Why This Election Will Make Us Stronger And More Resilient

11/11/2016 09:17 am ET Updated Nov 11, 2016
Mary Purdie @drawnbymary

I spent 95% of my childhood being bullied, and an equal 95% of my adult life fighting bullies. But, I always got back up and kept on moving.

My first few years of practicing law were full of subjection to lewd comments by male partners and condescending and inflammatory sexual remarks by male associates. I will never forget the one who knew he could wedge his power by speaking to female associates and staff members in demoralizing ways. He could grab as many female asses as he wanted while he walked down the hallway, openly ask me if I kept the door closed to my office so “I could play with myself,” and brag about the affairs he had with his “binders of women.” If you didn’t join in his lynch mob at happy hours on Fridays, you were an outcast and just another joke he enjoyed adding to his lengthy tab.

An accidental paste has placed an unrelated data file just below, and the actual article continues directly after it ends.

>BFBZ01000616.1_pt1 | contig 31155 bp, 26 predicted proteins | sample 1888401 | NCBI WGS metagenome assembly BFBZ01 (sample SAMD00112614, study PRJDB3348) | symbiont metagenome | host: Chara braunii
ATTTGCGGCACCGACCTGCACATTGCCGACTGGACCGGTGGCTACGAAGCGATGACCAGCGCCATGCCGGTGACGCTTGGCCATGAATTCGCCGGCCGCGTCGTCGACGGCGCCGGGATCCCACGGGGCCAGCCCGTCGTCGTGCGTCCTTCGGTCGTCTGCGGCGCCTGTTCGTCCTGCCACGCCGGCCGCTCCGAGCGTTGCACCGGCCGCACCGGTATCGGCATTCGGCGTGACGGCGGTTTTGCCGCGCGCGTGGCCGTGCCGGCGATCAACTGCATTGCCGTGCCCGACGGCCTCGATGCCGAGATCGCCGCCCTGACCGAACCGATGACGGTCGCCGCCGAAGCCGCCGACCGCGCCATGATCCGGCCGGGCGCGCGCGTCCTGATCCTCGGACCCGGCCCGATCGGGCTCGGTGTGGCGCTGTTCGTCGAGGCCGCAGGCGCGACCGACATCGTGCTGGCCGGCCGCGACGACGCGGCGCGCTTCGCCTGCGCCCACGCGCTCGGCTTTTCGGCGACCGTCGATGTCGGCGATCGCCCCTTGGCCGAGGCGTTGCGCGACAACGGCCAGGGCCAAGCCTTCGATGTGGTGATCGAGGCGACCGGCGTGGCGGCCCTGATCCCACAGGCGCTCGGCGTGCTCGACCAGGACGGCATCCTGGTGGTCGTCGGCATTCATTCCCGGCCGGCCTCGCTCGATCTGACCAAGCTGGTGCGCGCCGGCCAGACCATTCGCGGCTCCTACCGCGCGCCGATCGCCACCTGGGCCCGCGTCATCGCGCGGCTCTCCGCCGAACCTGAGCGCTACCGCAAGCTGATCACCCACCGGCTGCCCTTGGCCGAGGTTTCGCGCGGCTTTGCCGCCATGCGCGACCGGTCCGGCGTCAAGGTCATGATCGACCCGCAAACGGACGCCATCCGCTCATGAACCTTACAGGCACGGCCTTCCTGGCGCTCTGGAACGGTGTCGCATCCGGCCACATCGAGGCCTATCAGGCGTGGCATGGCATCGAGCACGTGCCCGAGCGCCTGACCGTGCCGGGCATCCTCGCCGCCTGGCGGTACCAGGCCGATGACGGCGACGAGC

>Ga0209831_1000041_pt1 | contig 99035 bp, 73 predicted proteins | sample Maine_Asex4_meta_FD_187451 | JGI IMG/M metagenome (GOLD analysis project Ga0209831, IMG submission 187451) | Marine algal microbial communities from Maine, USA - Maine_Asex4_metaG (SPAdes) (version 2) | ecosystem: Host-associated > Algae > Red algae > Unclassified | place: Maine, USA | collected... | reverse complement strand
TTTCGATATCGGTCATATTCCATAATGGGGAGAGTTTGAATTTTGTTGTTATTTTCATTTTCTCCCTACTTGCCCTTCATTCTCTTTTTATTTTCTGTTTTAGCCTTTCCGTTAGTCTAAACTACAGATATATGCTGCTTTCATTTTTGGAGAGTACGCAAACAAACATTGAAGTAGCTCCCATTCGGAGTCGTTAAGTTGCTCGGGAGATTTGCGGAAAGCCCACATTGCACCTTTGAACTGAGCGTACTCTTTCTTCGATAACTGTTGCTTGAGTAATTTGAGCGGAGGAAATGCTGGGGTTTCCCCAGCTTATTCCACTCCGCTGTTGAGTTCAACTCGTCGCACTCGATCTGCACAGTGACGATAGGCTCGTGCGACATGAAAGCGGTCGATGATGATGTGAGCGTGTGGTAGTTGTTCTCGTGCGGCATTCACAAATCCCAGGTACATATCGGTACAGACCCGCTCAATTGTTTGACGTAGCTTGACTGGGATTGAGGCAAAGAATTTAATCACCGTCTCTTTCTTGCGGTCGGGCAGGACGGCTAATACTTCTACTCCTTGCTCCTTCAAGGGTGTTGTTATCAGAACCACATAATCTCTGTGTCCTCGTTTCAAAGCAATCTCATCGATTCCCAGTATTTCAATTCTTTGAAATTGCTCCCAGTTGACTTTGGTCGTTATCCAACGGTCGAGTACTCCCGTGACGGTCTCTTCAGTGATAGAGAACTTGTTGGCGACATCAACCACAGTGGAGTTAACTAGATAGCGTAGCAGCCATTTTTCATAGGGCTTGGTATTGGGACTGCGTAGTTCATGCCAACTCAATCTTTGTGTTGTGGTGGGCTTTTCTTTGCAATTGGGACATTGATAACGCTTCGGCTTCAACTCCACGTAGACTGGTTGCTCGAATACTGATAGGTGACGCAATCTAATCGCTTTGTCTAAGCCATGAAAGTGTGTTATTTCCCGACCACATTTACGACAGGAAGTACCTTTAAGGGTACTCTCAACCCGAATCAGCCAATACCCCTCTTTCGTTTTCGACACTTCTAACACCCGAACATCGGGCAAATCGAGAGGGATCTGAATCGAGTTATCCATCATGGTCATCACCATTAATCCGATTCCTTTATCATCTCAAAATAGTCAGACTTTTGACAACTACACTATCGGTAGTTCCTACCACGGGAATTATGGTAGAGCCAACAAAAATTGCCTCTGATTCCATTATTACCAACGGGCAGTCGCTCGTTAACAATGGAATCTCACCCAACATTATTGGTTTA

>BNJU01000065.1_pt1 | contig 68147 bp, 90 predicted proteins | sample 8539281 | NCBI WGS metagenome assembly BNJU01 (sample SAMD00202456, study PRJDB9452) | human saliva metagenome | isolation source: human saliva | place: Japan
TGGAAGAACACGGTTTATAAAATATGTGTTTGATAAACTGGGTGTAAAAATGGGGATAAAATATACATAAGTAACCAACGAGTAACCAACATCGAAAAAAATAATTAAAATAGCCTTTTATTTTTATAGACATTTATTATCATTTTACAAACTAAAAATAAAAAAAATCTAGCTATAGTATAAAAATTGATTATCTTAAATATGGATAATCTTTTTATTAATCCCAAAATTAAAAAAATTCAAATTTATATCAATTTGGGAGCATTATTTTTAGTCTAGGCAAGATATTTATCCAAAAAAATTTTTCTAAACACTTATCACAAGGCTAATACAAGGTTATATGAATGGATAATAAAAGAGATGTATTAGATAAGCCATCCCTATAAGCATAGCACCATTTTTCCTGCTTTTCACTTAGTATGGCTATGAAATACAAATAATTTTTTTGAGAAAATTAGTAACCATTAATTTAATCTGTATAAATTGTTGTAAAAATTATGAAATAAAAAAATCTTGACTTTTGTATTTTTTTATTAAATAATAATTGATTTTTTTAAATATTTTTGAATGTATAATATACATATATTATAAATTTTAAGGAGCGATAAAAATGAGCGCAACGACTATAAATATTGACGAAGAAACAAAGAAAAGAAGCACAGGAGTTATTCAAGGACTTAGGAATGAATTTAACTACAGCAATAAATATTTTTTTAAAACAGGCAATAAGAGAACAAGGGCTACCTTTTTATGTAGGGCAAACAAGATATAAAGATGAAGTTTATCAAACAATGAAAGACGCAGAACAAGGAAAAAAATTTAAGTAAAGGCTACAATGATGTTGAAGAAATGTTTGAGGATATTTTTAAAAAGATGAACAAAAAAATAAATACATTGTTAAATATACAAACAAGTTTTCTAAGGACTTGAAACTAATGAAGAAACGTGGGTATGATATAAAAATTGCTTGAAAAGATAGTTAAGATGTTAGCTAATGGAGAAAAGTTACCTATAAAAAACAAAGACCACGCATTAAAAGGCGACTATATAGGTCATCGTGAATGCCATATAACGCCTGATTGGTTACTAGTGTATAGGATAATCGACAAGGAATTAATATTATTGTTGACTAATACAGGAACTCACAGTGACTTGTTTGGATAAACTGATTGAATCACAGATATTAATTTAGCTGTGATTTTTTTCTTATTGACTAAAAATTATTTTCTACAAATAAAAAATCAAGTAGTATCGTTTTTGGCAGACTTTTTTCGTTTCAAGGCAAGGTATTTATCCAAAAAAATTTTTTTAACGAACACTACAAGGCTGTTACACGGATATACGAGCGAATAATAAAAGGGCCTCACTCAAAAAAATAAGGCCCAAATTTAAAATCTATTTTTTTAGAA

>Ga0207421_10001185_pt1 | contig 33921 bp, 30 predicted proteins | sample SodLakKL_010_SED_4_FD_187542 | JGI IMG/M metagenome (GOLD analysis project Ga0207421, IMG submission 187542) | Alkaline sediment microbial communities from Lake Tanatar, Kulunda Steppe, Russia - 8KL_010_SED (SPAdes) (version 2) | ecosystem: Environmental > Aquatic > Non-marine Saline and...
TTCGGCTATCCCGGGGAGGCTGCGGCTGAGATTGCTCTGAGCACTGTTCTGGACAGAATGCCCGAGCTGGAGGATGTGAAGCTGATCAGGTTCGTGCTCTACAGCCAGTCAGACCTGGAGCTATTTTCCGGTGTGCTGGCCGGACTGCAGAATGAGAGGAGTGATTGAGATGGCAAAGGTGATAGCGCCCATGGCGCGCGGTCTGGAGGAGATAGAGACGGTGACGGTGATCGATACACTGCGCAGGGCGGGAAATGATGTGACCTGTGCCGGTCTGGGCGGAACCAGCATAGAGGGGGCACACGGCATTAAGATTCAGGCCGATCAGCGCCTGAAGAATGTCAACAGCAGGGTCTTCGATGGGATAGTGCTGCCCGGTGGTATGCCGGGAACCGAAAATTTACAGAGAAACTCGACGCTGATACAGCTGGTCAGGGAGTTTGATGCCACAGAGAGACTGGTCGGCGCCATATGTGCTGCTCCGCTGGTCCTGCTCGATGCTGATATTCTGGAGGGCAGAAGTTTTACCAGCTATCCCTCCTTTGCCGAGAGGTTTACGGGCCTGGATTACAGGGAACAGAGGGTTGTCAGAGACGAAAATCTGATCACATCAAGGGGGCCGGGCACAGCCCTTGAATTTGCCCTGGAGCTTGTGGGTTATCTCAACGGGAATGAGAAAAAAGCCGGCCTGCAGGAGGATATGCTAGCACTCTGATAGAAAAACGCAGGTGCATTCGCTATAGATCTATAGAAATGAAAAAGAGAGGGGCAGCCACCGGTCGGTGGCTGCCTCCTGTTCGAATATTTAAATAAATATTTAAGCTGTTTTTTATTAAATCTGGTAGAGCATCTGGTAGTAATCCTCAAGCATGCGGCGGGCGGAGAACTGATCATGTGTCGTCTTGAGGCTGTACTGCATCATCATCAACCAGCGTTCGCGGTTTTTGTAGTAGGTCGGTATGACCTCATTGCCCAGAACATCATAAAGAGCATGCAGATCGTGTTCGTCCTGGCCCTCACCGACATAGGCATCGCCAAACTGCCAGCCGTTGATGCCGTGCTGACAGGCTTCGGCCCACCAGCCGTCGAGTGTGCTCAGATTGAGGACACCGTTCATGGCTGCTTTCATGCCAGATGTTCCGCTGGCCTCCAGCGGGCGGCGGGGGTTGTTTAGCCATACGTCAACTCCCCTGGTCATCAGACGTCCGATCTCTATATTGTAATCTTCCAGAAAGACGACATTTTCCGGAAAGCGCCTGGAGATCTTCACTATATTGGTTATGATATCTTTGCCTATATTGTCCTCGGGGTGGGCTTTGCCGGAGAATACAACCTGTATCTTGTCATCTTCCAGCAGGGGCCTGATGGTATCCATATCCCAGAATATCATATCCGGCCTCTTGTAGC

It was place where women weren’t respected or valued, but simply a microcosm of a greater social problem. A lack of respect emulated from every corner. The years continued and so did the bullying. The chauvinist I worked for who later became my opposing counsel and called me a “whiny little JAP” in the middle of a deposition because I refused to entertain his inappropriate conduct. The male opposing counsels who would condescendingly call me “honey,” “sweetie,”and “little girl,” when I was a full-fledged practicing attorney. The degrading continued and spiraled.